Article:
Wait a fucking minute. You fuckers ran as Washington Outsiders for thirty-five years. You're still doing it.
Okay, so if he'd said "You can't change Washington from the inside," or "the outside" or "You can only change Washington from a combination of the inside and the outside" I'm pretty sure I wouldn't have given a fuck. The only thing I can figure is that the President sounds like he might be on to you. Finally.
But instead the story of the last few weeks has been all about Mitt Romney - his campaign's infighting, his weakening swing-state numbers, his muddled message, his dismissal of 47 percent of Americans as pathetic supporting characters in an Ayn Rand melodrama.
Well, first, "melodrama" is what Rand aspired to as a novelist, not what she accomplished, and if you, Hahvahd boy, have to dismiss it that way you might have the sand to do so right to Paul Ryan's face. Your people think Rand wrote philosophy.
Second, Ross, Romney's got no record, or little more than Sarah Palin, and a big part of that--at his campaign's insistence--is his business genius, so how he handles his campaign--something which is always news--is of no small interest. He's been a flipper and a flopper and a panderer for the last seven years. He was not exactly every Republican's dream candidate. He's a gaffe machine of near-Dubya page-per-minute ratings, most of those underlining the fact that he's farther out of touch with real Americans than most Americans believe possible. Which…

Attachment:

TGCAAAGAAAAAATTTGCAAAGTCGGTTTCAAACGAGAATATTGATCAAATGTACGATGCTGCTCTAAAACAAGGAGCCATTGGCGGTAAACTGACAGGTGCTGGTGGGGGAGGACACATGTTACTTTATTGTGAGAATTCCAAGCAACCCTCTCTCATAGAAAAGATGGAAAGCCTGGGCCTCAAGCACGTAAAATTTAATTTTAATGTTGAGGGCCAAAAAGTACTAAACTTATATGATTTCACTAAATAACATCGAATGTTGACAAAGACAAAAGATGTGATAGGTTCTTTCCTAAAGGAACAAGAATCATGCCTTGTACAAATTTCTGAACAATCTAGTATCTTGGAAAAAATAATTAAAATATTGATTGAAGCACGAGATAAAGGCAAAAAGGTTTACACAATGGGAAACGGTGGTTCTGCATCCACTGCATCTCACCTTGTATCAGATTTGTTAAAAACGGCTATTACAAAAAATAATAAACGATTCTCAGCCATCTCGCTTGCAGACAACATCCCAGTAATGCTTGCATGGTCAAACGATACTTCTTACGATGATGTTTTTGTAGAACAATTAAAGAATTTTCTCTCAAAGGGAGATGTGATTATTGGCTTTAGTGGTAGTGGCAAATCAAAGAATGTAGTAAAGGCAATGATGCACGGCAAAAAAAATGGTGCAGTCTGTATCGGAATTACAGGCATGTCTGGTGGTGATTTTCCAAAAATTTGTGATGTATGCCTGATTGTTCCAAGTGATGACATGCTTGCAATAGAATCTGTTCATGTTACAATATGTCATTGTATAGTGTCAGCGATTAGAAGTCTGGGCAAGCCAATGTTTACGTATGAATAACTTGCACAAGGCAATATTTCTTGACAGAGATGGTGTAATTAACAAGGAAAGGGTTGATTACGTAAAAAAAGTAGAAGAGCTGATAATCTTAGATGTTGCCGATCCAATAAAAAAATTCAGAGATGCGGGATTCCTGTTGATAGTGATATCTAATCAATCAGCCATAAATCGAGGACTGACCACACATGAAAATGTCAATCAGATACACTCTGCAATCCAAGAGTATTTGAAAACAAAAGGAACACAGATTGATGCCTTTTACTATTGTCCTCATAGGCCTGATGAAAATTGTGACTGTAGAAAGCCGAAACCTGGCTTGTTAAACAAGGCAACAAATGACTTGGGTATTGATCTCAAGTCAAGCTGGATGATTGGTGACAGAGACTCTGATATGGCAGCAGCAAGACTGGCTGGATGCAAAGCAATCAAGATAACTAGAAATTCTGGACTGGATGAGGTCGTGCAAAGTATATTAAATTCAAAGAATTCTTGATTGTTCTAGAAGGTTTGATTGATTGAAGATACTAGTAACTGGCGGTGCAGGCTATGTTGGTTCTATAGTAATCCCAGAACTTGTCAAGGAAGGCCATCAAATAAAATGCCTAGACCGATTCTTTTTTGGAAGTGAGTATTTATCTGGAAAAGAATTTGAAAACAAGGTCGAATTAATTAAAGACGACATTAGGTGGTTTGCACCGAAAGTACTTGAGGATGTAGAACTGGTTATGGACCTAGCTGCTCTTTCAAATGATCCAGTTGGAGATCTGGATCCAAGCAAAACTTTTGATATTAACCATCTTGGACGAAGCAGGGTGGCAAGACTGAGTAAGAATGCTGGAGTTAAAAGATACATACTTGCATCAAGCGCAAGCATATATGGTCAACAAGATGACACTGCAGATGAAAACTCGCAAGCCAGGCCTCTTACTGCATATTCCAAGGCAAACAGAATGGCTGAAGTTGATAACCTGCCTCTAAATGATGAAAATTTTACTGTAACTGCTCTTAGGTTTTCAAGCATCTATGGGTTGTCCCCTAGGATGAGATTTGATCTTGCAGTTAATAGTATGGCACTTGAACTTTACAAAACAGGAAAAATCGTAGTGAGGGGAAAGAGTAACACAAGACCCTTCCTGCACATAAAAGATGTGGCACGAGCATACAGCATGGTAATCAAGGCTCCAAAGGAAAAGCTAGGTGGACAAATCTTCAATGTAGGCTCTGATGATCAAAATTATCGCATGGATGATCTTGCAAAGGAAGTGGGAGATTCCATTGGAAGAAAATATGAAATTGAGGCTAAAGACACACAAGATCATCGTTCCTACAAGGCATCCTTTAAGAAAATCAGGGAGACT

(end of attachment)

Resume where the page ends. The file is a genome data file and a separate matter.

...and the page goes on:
Didn't you fucks used to claim to be the party of real Americans?
Uh, he's a horrible campaigner, charisma challenged, and after managing to win the Republican nomination by sheer dint of every other candidate being a fucking moron, he's "taken the race to Obama" by refusing to be attached to any specifics, anywhere, despite the fact that he's now spent more time doing Jim Rockford 180s on policy than he spent as governor of Massachusetts. That 47% thing was not only Pure Distillation of Mitt (does he believe something that stupid? Is he saying it to curry favor with his only natural constituency? It's an endless salad bar of shallow) but also the sort of thing no one with seven years on the campaign trail would have muttered to himself in a dark closet, except your party is insane, Ross.
So blame the Press.